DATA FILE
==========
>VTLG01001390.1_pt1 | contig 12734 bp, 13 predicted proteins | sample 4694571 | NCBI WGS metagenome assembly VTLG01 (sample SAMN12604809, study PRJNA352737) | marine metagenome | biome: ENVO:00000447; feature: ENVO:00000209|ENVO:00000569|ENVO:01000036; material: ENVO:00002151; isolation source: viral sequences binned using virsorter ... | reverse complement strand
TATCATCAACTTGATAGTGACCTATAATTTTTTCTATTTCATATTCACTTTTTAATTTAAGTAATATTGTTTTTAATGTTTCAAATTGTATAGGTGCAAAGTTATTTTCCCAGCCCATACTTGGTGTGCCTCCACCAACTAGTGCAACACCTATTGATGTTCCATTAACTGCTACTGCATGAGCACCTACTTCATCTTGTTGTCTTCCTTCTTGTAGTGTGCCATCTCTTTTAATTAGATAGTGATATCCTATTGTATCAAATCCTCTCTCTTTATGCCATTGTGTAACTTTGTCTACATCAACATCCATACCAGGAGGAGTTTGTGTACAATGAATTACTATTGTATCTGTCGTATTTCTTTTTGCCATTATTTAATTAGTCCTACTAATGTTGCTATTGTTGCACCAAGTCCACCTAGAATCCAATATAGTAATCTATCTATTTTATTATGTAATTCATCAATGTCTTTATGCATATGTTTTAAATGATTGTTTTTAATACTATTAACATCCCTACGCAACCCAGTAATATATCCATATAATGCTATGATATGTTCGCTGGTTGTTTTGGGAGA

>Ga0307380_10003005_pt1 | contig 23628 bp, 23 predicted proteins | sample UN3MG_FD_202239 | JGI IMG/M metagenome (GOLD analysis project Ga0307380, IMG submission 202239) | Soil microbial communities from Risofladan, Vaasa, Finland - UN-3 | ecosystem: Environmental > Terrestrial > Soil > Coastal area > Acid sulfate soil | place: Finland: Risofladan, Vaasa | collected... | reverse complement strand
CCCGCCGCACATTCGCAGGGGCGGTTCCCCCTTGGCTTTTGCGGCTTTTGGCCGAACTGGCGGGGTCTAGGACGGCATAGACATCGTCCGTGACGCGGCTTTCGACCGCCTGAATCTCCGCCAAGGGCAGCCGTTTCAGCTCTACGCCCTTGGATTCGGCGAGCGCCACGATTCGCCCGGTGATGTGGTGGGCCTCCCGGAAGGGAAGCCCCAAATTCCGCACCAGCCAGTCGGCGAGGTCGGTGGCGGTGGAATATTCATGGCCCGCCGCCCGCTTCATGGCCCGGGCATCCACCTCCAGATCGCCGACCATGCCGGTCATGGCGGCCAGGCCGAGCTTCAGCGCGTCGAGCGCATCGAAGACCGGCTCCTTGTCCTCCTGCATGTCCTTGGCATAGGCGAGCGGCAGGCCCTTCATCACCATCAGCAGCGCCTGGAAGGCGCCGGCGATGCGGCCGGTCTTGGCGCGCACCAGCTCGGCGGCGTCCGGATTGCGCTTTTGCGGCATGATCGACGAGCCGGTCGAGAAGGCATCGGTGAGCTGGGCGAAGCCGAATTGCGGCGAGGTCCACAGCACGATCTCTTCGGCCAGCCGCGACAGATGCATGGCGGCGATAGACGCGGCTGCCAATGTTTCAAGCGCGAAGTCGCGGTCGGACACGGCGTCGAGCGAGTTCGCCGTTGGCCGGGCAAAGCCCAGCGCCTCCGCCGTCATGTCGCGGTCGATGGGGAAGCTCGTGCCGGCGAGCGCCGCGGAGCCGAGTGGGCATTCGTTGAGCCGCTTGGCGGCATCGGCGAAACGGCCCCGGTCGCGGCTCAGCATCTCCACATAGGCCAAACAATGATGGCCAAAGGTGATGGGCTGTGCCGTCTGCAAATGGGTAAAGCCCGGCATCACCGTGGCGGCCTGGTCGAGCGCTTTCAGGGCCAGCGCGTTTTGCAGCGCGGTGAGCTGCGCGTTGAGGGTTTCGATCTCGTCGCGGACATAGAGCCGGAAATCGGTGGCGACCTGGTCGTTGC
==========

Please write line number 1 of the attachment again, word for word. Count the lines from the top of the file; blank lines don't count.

>VTLG01001390.1_pt1 | contig 12734 bp, 13 predicted proteins | sample 4694571 | NCBI WGS metagenome assembly VTLG01 (sample SAMN12604809, study PRJNA352737) | marine metagenome | biome: ENVO:00000447; feature: ENVO:00000209|ENVO:00000569|ENVO:01000036; material: ENVO:00002151; isolation source: viral sequences binned using virsorter ... | reverse complement strand